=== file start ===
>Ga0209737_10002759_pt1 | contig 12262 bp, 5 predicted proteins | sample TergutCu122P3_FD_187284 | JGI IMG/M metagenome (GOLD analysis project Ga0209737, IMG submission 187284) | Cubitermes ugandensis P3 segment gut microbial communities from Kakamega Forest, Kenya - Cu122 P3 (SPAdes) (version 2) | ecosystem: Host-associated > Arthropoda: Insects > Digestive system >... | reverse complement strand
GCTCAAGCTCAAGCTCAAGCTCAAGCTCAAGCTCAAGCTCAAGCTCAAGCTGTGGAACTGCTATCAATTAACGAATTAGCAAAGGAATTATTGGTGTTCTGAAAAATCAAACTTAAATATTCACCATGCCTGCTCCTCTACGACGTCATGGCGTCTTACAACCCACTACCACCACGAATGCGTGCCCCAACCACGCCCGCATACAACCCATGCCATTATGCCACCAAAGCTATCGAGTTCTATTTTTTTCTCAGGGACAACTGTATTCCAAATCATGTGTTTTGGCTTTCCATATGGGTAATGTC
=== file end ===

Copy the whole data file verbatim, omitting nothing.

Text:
>Ga0209737_10002759_pt1 | contig 12262 bp, 5 predicted proteins | sample TergutCu122P3_FD_187284 | JGI IMG/M metagenome (GOLD analysis project Ga0209737, IMG submission 187284) | Cubitermes ugandensis P3 segment gut microbial communities from Kakamega Forest, Kenya - Cu122 P3 (SPAdes) (version 2) | ecosystem: Host-associated > Arthropoda: Insects > Digestive system >... | reverse complement strand
GCTCAAGCTCAAGCTCAAGCTCAAGCTCAAGCTCAAGCTCAAGCTCAAGCTGTGGAACTGCTATCAATTAACGAATTAGCAAAGGAATTATTGGTGTTCTGAAAAATCAAACTTAAATATTCACCATGCCTGCTCCTCTACGACGTCATGGCGTCTTACAACCCACTACCACCACGAATGCGTGCCCCAACCACGCCCGCATACAACCCATGCCATTATGCCACCAAAGCTATCGAGTTCTATTTTTTTCTCAGGGACAACTGTATTCCAAATCATGTGTTTTGGCTTTCCATATGGGTAATGTC